Visas

All visitors to Jordan must hold passports that are valid for at least six months beyond the proposed data of entry to the country .Everyone other than nationals of certain Arab countries must also have a visa to enter Jordan.

Single and multiple entry visas are available in advance from Jordanian embassies and consulates abroad. Single entry visas are also issued to EU, USA, Canadian, Australian ,and New Zealand nationals at all land, sea and air borders except the King Hussein (Allenby)Bridge . However, all participations can obtain a single entry visa upon arrival to Queen Alia Airport in Amman airport-authority.com/AMM

Visa fees vary dramatically and although it’s infinitely less hassle just to buy a visa when you arrive, applying in advance can work out considerably cheaper for some nationalities, from a Jordanian consulate abroad. You will have to fill out an application form, attach a photo and pay the fee. Please contact the Consulate near you for detailed information about the requirements.

Border Visa

It is easier to pick up the visa at the border when entering Jordan. In this case no application form and photo required. As of 1st January 2011 the single entry visa for all nationalities will cost JD 20 (around $US 30), visa for 2 entries will cost JD 30 (around $US 42) and for multiple entries will be JD 60 (around $US 90). Groups of five persons or more arriving through a designated Jordanian tour operator are exempted from all visa charges. There is an official money exchange counter at the Queen Alia Airport in Amman before the passport control, so you can change money without any problem right after landing, even in the middle of the night.

Currency

The Jordanian unit of currency is the dinar, abbreviated to JD. Its exchange rate is pegged to the dollar at US$1=JD0.709.

Banknotes in circulation are JD 50, JD 20, JD 10, JD 5, JD 1,all with Arabic on one side and English on the other.

Banks and cash Machines

Banks are normally open 8.00-15.00. Most banks have a bureau de change. Please note that banks are closed on Fridays and Saturdays. There are cash machines outside most branches of banks.

Changing and Carrying Money

For changing cash, every town has a welter of banks, with no difference in exchange rates between them, all generally offer fast service. If you want to change money outside the rather limited bank opening hours 8.00-15.00 closed on Fridays and Saturdays, you have to hunt down an exchange bureau.

Embassies

A guide to Embassies located in Amman can be found at visitjordan.com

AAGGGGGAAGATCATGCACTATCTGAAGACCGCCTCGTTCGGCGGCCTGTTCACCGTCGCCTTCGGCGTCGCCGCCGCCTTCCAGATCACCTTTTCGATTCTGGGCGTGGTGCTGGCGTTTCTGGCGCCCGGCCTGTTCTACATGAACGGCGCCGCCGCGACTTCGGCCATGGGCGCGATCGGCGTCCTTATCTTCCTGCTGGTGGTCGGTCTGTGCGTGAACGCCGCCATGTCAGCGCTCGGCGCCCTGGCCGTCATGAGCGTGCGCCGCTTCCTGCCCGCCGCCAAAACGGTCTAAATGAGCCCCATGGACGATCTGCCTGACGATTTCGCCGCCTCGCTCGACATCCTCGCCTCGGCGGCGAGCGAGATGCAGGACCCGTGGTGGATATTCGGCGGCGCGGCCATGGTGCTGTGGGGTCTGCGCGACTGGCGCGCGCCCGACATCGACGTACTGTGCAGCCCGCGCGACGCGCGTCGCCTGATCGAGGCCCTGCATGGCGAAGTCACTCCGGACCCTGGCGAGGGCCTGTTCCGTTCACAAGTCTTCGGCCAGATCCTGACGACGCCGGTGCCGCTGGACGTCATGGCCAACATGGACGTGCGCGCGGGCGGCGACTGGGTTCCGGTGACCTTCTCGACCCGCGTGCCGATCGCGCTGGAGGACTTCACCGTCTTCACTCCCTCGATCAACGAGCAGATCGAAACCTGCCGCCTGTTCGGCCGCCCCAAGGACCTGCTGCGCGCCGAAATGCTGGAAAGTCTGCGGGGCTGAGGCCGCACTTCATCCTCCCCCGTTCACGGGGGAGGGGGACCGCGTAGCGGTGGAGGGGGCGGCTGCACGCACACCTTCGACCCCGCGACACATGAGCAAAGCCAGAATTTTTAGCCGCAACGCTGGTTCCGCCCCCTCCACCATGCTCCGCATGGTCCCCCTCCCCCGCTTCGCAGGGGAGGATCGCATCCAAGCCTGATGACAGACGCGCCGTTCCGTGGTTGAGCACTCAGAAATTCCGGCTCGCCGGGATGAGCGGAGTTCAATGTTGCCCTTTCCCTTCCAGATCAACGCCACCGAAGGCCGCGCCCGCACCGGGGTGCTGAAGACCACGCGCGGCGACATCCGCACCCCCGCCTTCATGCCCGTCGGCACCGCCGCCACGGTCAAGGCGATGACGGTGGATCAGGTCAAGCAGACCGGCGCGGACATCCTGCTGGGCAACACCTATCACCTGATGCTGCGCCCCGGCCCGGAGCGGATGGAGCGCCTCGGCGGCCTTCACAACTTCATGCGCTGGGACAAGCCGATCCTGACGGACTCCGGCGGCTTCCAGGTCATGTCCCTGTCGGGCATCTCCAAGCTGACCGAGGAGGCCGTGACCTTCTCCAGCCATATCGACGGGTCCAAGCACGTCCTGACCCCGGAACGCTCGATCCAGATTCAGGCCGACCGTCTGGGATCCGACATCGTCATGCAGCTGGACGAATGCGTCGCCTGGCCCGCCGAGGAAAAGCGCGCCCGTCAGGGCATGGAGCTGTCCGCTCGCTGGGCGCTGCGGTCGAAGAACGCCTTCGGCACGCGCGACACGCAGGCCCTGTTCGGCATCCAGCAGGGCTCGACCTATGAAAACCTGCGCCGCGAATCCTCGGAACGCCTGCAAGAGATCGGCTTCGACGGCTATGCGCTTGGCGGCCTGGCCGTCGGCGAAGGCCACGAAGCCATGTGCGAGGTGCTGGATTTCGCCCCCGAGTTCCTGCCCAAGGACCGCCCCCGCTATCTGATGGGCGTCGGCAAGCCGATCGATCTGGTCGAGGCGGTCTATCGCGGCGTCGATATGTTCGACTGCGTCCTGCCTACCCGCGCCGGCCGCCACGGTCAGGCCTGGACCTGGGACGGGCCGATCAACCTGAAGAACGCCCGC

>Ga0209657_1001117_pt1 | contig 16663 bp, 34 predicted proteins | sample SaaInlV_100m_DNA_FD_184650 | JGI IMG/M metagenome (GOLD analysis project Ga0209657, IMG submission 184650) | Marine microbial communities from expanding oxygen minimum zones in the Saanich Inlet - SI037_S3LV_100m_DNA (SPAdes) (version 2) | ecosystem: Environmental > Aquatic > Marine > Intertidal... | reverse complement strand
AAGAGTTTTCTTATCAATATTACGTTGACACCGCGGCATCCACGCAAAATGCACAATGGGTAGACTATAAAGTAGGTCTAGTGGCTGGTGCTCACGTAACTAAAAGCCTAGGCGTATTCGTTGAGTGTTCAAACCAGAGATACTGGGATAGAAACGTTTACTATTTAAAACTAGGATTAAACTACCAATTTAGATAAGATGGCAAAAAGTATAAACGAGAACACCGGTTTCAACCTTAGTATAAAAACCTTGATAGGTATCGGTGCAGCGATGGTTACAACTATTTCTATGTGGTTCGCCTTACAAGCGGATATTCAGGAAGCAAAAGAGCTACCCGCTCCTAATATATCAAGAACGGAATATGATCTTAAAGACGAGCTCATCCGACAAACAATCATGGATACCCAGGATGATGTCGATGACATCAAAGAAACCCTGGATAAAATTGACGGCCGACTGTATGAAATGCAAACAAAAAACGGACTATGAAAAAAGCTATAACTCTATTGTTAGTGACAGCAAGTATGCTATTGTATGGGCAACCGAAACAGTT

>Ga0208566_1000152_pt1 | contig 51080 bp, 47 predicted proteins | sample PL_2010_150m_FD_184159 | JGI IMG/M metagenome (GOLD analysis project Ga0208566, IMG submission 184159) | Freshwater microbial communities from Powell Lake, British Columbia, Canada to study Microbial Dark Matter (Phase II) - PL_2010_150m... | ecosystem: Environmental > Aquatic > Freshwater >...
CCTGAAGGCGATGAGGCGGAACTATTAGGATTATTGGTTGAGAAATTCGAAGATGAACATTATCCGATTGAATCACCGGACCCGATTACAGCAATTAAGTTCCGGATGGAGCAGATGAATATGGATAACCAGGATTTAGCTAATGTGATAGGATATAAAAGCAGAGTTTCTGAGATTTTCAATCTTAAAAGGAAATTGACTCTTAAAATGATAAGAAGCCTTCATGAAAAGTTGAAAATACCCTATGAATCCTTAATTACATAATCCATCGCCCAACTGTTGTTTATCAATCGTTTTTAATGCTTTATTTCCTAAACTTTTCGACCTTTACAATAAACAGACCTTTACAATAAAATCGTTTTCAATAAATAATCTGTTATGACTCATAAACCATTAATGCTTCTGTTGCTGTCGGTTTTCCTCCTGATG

Shopping

Souvenir shops are found in most Shopping centers and in large hotels. These should certainly not be ignored. They retail items for which there has been demand among tourists from different parts of the world. As for gold and silver, most of the work is done in Jordan by hand and with infinite patience. Items are priced according to weight and each shop has a set of finely balanced scales. Most of these shops are located in Amman, down town in the gold souk bordering on King Feisal Street. All are within a one-minute walk of each other and quite easy for a tourist and most shop assistants are able to communicate in English. How to get to these shops using the yellow cab, go to the help desk.

Police and Trouble

As participation in the Forum, the chance of coming into contact with any criminal activity while in Jordan is remote. The sense of honor and hospitality to guests embedded deep within the Arab culture, coupled with a respect for others mean that you’re very unlikely to be robbed, Mugged, conned or pick pocked while in Jordan. I case you face any problem, please call Tel: 191.

Departure Tax

Payable as you leave: only JD 10by air or JD 4 by land.

Where to go

The prime attraction in Jordan is Petra. An unforgettably dramatic 2000years old city carved out of a red sandstone valley in the south of the country. Hidden away from view behind mountain peaks its numinous atmosphere and extraordinary architecture defy summary.

However, Jordan has a wealth of historical sites aside from Petra, Jerash, but also including Umm Qais, set on a dramatic promontory overlooking the Sea of Galilee, and Pella, where Jerusalem’s Christians fled Roman Persecution in town and regional center for mosaic art during the Byzantine period, houses the oldest Known map of the Middle East, made up of millions of tessellates laid on the floor of a church.